The production of natural gas—which comes from the earth in gaseous form from many of the same rigs that pump oil—also appears to be on the upswing in the Gulf, although not as sharply as oil production. The MMS estimates that the Gulf's gas production was roughly 8 billion cubic feet per day (cfpd) in 2006–07, down from a plateau of about 14 billion cfpd from 1996 through 2001. But, based on new discoveries and producers' announced plans, the MMS projects that gas production will rise slowly over the next few years to 9.8 billion cfpd in 2014.
At the end of 2007, the MMS reported that 130 projects were producing oil and gas in the deepwater Gulf of Mexico, double the number from five years earlier. Firms are plunging their diamond-tipped drill bits through ever deeper water: In 2007, a record 15 rigs were drilling for oil and gas in water depths of 5,000 feet or more.
Experts believe far more deepwater work will likely occur. At least 13 drilling rigs are currently being built and should be in use in the ultradeepwater Gulf in the next two to three years, the MMS reports. These rigs can work in water 12,000 feet and drill to seven-and-a-half miles, or 40,000 feet, under the sea floor.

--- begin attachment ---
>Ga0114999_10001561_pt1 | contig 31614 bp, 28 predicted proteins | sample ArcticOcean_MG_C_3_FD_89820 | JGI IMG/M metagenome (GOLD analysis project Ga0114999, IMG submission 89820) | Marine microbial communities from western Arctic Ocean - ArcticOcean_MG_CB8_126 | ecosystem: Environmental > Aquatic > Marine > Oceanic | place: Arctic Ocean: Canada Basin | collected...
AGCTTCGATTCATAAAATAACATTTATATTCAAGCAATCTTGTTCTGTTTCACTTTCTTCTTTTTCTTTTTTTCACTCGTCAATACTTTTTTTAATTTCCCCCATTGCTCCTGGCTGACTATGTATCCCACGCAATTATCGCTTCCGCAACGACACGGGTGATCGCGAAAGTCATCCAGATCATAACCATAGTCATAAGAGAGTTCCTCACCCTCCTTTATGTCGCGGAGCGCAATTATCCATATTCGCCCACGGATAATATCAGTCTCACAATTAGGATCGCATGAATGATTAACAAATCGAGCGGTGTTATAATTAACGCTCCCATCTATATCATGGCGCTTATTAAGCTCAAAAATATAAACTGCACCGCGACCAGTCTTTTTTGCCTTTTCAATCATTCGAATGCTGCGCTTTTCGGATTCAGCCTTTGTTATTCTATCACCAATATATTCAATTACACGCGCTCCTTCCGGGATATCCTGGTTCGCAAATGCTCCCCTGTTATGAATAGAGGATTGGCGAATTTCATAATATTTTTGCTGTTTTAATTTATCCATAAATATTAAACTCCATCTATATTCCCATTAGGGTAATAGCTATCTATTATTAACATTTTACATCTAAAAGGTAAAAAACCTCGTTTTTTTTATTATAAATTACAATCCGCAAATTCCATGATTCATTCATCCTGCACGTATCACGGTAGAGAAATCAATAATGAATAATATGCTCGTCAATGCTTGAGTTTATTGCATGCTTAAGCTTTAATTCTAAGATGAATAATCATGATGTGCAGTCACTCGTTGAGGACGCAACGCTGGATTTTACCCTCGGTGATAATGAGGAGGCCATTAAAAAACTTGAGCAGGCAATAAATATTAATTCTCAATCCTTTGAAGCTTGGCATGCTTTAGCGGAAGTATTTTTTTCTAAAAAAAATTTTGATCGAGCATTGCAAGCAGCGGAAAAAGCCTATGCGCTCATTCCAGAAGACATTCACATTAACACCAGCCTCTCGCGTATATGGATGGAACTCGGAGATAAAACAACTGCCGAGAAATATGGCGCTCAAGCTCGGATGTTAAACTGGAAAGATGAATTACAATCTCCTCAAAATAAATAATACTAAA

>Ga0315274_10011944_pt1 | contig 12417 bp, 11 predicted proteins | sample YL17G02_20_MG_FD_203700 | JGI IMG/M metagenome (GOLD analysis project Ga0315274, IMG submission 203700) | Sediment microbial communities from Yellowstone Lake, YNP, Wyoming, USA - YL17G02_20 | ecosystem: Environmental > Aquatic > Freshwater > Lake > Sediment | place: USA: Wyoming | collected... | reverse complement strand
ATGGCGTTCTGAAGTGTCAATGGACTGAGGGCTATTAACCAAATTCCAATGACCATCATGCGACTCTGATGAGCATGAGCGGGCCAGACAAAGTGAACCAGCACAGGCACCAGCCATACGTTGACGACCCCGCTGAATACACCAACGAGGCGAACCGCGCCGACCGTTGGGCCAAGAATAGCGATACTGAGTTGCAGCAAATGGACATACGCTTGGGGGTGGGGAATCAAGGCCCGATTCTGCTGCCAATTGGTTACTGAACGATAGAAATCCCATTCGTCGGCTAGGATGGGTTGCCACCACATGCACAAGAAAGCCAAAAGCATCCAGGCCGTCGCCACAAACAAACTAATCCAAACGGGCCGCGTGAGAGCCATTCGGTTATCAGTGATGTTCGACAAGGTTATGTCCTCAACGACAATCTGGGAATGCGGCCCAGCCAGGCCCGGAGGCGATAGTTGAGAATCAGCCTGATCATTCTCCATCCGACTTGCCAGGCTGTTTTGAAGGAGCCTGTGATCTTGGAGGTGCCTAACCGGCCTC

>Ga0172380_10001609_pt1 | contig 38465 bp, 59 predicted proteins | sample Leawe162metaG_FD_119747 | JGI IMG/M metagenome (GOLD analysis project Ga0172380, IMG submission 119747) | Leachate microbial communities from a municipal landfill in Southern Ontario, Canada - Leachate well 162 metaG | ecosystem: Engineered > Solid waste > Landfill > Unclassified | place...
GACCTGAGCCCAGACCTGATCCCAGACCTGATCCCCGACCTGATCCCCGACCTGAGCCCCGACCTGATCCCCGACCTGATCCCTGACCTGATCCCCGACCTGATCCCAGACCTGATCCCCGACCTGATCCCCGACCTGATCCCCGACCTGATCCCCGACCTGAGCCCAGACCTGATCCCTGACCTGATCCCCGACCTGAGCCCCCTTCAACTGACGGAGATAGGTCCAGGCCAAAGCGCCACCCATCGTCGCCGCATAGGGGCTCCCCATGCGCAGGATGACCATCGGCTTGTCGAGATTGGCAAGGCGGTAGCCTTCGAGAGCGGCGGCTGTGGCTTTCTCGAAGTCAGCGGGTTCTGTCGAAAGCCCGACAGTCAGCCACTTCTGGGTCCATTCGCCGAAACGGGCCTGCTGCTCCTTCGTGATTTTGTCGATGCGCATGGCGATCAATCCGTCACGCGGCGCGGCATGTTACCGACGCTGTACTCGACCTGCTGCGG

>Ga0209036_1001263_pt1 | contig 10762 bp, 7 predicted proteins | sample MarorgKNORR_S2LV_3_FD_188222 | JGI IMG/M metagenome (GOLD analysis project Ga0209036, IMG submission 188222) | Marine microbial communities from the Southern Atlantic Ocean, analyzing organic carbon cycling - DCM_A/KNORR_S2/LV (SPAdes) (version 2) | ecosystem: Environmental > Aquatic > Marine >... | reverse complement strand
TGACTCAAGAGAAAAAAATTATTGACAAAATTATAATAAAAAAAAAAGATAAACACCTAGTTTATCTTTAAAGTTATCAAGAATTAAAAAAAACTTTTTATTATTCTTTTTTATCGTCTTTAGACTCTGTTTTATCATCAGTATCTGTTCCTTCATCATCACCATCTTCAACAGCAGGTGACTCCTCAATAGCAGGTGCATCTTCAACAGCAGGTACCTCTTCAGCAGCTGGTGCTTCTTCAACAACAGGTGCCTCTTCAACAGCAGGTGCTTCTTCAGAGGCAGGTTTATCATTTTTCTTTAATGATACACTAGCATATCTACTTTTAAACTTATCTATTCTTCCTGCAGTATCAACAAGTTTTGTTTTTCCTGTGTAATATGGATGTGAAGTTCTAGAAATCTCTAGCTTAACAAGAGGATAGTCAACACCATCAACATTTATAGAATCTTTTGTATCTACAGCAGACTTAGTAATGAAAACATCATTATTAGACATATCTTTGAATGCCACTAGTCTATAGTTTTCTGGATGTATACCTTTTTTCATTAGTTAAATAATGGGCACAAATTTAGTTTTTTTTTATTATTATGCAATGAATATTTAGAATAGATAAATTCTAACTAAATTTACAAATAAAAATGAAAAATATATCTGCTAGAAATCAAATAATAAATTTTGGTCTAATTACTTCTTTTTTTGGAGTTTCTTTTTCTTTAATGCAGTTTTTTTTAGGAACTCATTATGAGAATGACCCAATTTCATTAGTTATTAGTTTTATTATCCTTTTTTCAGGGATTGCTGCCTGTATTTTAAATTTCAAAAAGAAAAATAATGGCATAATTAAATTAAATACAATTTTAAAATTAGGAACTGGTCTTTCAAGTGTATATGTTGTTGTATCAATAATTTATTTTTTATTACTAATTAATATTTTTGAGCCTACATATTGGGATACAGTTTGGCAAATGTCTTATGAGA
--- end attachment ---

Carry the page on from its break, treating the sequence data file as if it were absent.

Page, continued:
These ultradeepwater rigs don't come cheap. Thunder Horse, the world's largest moored semi-submersible platform, located 150 miles southeast of New Orleans, cost $1 billion just to build the production rig alone. The total development costs, though—including not only construction but also seismic surveys, preliminary drilling, towing it to sea, and repairs of mechanical problems and hurricane damage during construction—are around $5 billion, according to several news reports.
Despite such hefty price tags to develop these massive platforms, recent sales of drilling rights indicate a long-term interest in deepwater expansion. Exploration companies in March 2008 paid $3.7 billion in winning bids for leasing rights in the deepwater Gulf, the most money raised in a single auction since the federal government began offshore leasing in 1954. Two 2007 lease sales attracted a combined $3.2 billion in winning bids.
The areas in ultradeep water are attracting the most interest and dollars. In 2007, exploration companies bid on 152 "blocks," or sections of the Gulf, in waters greater than 7,500 feet deep, according to the MMS, up from just six blocks bid on in 2006. In the 2008 auction, more than 93 percent of the total of the winning bids was spent on deepwater blocks.